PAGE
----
It is ironic that MacLean falsely accuses of James Buchanan and other libertarians of opposing Brown v. Board of Education, while also attacking them for wanting to put tight limits on democracy. A consistent majoritarian democrat should be against Brown. After all, that decision struck down important public policies enacted by elected officials and strongly supported by majority public opinion in the states that adopted them. In fairness, those states were not fully democratic because they denied the franchise to African-Americans. Had blacks been able to vote at the time, Jim Crow segregation would surely have been less oppressive. But a great many segregation policies would likely have been enacted nonetheless, since blacks were a minority and the white majority in those states was strongly racist. The Brown case itself actually arose in Kansas, where blacks did have the vote, but still lacked sufficient political clout to prevent the white majority from enacting school segregation.
In my most recent post on this subject, I added the following:
There is also a broader point to be made here. The position advocated by the civil rights movement in cases like Brown and ultimately endorsed by the Supreme Court was not that segregation should only be struck down in areas where African-Americans were denied the right to vote or those where the policy lacked majority public support. It was that such race discrimination is unconstitutional and should be invalidated by unelected judges regardless of how much support it might have from majority public opinion or elected officials. That is what ultimately makes Brown and other similar decisions constraints on majoritarian democracy, rather than judicial attempts to reinforce it.
Again, what the Court did was good. But it was also clearly a constraint on democracy.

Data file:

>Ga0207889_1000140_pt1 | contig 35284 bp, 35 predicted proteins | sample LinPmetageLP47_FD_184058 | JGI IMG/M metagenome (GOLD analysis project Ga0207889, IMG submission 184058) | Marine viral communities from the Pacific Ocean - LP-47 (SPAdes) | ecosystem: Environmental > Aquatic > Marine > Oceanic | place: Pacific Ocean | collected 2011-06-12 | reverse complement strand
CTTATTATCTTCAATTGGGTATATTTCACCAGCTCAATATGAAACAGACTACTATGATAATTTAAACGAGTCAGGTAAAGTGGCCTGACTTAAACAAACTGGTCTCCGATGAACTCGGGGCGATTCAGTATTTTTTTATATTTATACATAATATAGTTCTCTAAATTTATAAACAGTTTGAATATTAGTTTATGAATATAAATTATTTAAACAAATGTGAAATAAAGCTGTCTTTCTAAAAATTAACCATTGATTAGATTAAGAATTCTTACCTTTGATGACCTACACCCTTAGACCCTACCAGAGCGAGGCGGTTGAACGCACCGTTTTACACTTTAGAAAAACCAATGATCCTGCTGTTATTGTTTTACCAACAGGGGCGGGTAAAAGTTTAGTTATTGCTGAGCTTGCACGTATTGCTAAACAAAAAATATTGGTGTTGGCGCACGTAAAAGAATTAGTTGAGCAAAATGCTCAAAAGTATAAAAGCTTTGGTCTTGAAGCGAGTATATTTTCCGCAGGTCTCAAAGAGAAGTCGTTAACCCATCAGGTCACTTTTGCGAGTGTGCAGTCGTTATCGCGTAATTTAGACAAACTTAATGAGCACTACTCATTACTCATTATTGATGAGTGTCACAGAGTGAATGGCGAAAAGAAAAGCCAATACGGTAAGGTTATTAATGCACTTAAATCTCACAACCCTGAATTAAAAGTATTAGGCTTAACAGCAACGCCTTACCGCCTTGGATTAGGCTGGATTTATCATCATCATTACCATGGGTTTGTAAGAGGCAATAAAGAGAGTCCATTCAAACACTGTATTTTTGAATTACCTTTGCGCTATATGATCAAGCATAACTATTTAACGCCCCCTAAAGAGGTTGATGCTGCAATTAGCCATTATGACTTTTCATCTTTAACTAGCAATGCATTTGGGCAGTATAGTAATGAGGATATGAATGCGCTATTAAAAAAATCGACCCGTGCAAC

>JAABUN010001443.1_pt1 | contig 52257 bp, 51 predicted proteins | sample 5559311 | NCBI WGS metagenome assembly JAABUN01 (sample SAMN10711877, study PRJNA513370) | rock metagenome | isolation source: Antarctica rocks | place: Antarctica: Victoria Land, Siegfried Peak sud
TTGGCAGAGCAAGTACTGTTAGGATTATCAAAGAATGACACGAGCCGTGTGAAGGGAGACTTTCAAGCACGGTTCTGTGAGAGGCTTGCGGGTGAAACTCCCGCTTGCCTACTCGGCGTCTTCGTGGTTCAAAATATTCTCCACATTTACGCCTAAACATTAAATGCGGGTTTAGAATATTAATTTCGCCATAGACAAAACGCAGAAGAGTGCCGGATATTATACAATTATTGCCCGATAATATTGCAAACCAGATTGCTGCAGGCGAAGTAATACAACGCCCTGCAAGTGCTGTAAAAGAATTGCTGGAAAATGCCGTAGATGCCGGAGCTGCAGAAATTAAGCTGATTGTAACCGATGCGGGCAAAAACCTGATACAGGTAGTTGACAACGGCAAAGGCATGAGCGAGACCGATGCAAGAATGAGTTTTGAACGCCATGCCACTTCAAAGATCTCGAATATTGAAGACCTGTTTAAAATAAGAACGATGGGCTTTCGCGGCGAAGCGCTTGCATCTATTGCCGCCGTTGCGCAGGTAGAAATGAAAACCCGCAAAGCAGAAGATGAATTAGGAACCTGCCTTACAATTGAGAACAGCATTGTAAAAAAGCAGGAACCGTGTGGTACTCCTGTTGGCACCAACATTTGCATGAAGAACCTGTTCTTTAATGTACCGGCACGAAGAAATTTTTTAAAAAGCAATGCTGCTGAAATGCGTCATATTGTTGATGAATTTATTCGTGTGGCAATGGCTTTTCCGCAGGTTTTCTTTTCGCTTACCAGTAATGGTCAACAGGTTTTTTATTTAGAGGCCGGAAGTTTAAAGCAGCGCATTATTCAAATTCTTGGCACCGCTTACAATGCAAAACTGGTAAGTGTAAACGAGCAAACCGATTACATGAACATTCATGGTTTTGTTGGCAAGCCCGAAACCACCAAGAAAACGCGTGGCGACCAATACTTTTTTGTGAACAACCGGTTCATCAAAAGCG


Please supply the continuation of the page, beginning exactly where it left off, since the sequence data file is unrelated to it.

Darity also argues that Brown was in line with majority national public opinion at the time:
Moreover, it is not clear that even a majority of white Americans opposed school desegregation in 1954. While a majority probably were opposed to rapid desegregation, it is not evident that a majority were opposed to the principle of having schools that black and white children attended simultaneously. Somin seems to be conflating white sectional sentiment in the south with white national sentiment. A national survey conducted by Roper 1950 found that forty-one percent of respondents agreed that black and white children should attend the same schools everywhere across the U.S., and another seventeen percent said they should attend the same schools everywhere except in the south.
For reasons noted above, my position does not rest on claims about the distribution of national public opinion in the 1950s. But the survey evidence Darity cites actually cuts against his position. The 1950 Roper poll he references found that only 41 percent of Americans supported school integration throughout the country, and another 17 percent supported it everywhere not yet support ending legally mandated school segregation in most of those areas where it actually existed at the time (though public sentiment certainly shifted in that direction later in the 1950s and early 1960s).
I will not, in this post, attempt to address the rest of the points Darity made in his piece. But I fear that some of them reflect the same lack of care with evidence that emerges in his response to me. For example, he claims that Buchanan and other like-minded libertarians wished for “a ferociously authoritarian society” and “an Eden of chaos and corporate rule.” This simply ignores Buchanan’s longstanding emphasis on the need for order in society, his emphasis on giving equal participation rights to all members of society (the idea at the heart of his “contractarian” approach to constitutionalism) and his (and many other libertarians’)argument that one of the reasons for curbing government power is to reduce rent-seeking and predation by business interests.